Steve Cody, a public relations consultant who blogs as The Repman, says he’s learned four things about good communication from practicing stand-up comedy.
1. Courage builds courage. Regularly facing an audience, especially a hostile one, thickens your skin. The more you do it, the easier it becomes to put on a happy face.
2. Timing is (almost) everything. Relentless practice will help you develop the kind of rapport you need so you can fill a pregnant pause or use humor to ease tension.
3. It’s not just what you say, but how. Nonverbal cues matter. Practicing comedy heightens one’s awareness of nonverbal cue: what you’re signaling and what your audience is sending.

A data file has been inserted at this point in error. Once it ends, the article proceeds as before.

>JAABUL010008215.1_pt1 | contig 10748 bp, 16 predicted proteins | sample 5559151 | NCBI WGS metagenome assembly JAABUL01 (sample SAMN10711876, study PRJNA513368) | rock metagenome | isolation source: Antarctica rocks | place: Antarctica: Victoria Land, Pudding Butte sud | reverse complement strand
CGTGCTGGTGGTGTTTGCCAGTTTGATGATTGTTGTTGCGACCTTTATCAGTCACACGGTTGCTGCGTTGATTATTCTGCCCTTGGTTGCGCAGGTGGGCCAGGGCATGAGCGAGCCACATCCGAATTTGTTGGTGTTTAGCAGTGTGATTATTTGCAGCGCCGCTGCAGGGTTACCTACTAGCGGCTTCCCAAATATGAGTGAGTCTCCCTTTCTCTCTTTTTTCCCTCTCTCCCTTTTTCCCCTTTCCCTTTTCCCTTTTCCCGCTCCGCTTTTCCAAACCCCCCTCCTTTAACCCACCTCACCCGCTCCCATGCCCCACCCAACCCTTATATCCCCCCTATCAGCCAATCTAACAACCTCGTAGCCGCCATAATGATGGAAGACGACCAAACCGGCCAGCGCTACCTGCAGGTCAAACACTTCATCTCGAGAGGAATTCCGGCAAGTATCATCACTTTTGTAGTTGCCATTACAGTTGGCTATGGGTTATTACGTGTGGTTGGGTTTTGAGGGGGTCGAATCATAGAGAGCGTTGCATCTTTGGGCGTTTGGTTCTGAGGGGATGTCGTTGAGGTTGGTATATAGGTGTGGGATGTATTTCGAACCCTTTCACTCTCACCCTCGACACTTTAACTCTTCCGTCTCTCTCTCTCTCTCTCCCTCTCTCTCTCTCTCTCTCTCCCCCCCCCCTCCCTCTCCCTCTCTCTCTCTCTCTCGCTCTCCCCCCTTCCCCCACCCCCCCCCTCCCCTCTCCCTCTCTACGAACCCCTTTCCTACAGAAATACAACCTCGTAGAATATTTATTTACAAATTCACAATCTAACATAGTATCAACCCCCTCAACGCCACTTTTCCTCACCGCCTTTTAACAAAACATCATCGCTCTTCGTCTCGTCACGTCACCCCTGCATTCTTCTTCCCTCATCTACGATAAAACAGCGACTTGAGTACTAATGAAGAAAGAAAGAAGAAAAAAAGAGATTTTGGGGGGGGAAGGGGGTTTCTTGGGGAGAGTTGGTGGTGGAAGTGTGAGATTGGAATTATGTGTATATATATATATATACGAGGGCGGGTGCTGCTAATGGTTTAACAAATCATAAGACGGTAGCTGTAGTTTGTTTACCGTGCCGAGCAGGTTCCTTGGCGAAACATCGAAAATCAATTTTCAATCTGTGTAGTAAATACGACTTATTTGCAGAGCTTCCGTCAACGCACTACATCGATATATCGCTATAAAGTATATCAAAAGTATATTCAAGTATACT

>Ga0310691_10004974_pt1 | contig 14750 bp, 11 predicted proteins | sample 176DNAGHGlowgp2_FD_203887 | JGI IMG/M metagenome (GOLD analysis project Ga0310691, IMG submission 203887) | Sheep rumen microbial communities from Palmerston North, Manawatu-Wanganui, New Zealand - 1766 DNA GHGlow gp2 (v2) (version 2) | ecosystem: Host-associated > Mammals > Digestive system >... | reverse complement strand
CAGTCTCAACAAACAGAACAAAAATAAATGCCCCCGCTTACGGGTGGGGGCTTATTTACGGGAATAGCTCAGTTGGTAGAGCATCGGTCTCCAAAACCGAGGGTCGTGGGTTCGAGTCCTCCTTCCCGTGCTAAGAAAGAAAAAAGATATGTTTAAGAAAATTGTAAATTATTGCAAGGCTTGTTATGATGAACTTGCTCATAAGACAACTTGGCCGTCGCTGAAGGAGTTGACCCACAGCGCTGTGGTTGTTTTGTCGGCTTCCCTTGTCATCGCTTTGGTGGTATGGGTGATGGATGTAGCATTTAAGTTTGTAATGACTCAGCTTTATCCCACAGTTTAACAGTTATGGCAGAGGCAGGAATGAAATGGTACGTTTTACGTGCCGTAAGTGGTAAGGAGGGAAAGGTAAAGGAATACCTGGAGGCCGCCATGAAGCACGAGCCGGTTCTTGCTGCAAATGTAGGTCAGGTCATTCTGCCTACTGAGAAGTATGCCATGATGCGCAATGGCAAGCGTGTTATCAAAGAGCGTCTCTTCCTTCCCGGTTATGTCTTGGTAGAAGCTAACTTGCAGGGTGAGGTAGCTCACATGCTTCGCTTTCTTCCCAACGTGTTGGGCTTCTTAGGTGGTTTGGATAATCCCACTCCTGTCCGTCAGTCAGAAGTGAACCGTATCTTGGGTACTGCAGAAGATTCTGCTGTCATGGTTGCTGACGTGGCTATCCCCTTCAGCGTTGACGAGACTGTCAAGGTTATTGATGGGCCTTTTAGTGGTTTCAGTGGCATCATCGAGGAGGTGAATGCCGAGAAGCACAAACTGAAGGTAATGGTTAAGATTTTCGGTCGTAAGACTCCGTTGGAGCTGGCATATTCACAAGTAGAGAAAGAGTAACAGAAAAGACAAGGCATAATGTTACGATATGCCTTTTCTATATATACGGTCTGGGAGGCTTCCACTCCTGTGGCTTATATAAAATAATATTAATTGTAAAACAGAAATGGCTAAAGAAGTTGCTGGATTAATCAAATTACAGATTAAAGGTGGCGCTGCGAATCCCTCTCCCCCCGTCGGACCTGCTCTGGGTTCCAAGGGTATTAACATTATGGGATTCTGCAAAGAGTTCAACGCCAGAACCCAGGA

4. Humor works like a magnet. A person willing to laugh in tough circumstances shows enormous confidence, which uplifts others. Cody finds humor an incredibly powerful tool, especially in bad times, because it says: “If we stick together, we will get through this.”
— Adapted from “So This Leader Walks Into a Bar:Lessons From Stand-Up Comedy,” Ken Jacobs, Naval Leadership.